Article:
By Lex van Velsen
In the past years, I (or rather, RRD) have participated in numerous projects in which we developed virtual agents for eHealth. Virtual agents that supported healthy eating, cognitive health, or supporting older adults in the mourning process after losing their spouse. In all of these projects, we have learned valuable lessons in the design, implementation and evaluation phase. In this article, I would like to share 7 lessons with you for designing virtual agents for eHealth.
- The more advanced its functionalities, the more human-like the appearance of the virtual agent should be. This is in line with the expectations of end-users, where the level of simplicity of the agent appearance should match what it does.
- Include humour in the dialogues, but not too much. A discussion with a virtual agent should be engaging. Humour can certainly help here, but too much humour will have a detrimental effect on the interaction. So joke with caution, and test the end result with potential end-users.
- Make sure that the most important UX aspects for virtual agents for health -‘usefulness’ and ‘enjoyability’- are taken care of. Virtual agents for health should do two things, be useful and engaging. This way, their effectiveness and efficiency are optimized, while end-users keep on using the service. Be sure to have a keen eye on usefulness and enjoyability during the design and testing process.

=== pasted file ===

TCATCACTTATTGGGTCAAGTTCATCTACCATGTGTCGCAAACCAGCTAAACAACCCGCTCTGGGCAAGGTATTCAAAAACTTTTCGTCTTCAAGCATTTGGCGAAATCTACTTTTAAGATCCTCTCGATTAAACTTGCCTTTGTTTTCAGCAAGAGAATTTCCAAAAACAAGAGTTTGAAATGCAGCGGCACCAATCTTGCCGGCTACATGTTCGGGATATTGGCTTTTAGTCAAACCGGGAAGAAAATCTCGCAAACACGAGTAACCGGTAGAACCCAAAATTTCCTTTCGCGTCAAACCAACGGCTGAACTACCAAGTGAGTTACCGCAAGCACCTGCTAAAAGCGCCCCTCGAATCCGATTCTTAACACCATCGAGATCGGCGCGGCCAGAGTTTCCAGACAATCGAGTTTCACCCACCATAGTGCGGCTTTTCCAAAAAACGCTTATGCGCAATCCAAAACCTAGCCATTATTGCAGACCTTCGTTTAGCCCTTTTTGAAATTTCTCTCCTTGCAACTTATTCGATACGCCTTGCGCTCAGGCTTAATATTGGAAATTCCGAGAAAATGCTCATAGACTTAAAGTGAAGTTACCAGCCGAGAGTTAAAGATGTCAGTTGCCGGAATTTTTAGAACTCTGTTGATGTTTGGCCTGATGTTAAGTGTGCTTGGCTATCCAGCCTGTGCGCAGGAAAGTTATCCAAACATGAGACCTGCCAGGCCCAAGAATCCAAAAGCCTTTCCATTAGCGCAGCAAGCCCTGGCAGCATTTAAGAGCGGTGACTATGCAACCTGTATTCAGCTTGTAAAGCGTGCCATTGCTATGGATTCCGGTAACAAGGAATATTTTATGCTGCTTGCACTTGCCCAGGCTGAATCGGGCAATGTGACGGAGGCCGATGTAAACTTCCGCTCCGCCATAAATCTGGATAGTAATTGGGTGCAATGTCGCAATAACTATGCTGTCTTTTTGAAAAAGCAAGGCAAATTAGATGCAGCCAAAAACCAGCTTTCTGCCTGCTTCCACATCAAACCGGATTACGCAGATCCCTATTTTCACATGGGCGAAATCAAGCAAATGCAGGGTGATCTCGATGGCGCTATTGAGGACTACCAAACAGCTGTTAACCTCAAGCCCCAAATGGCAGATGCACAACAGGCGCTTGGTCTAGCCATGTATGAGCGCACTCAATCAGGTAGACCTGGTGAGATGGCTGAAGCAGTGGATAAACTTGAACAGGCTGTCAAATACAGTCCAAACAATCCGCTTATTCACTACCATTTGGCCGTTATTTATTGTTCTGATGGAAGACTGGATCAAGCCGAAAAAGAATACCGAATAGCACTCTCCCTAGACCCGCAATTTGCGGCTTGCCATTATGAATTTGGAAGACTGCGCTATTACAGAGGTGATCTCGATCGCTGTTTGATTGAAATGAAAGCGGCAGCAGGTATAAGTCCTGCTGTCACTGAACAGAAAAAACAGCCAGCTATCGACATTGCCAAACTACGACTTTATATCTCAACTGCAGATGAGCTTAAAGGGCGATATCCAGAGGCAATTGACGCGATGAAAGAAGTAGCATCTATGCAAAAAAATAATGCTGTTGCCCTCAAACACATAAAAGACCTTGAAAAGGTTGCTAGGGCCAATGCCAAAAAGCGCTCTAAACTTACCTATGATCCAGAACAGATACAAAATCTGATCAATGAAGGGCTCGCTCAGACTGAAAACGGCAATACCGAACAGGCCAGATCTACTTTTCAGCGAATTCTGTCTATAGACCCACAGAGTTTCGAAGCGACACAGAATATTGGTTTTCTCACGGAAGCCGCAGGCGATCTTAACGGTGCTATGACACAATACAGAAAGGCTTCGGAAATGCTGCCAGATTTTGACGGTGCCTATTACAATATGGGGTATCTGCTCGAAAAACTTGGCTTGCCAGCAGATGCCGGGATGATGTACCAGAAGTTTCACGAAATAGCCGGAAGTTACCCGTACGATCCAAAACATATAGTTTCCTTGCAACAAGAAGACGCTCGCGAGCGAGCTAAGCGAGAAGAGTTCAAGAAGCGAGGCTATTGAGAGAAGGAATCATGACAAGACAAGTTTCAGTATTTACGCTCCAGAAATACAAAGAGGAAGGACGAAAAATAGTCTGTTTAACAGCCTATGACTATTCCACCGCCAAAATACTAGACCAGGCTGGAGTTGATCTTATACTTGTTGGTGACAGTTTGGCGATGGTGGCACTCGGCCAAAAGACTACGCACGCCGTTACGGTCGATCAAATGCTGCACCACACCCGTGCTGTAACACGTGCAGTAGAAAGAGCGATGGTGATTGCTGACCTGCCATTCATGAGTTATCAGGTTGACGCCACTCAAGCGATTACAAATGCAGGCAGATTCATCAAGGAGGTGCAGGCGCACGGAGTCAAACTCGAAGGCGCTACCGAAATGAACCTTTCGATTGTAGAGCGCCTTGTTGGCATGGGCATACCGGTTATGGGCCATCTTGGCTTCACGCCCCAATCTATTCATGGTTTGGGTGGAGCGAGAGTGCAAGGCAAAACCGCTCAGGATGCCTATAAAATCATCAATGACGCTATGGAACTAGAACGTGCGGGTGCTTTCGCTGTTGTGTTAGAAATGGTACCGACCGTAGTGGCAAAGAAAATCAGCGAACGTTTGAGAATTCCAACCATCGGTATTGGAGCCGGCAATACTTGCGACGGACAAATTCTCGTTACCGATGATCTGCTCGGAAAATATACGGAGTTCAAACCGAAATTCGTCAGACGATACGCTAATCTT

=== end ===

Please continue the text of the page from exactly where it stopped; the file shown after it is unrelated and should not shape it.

- Be cautious with making the virtual agent look like a peer, it induces bias. It is tempting to make the virtual agent look like a peer of the end-user. You can imagine it will instil feelings of trust and relatedness. However, for the case of older adults, we found out that this introduces ageism. Societal prejudices towards older adults were embodied in the virtual agent and not appreciated by test users.
- First impressions last. The first impressions that end-users have of a virtual agent will last months, and will thus affect both the short and long term interaction.
- First impressions of a virtual agent are shaped by two factors. The presence of positivity and attentiveness are the factors that, in first instance, predominantly make up whether or not an end-user takes a liking towards a virtual agent for the health context.
- More realistic virtual agents lead to more compliance. End-user are more willing to comply with advice given by a realistic agent than with advice given by, let’s say, a cartoonish agent.
Credit due where credit is due. Most of these lessons were the result of the hard work of some of our junior researchers. I would especially like to mention Silke ter Stal and Leonie Kramer here.
Did we inspire you to embed a virtual agent in your own eHealth service? Or do you want to improve your current virtual agent? Drop us a note, we would love to talk shop.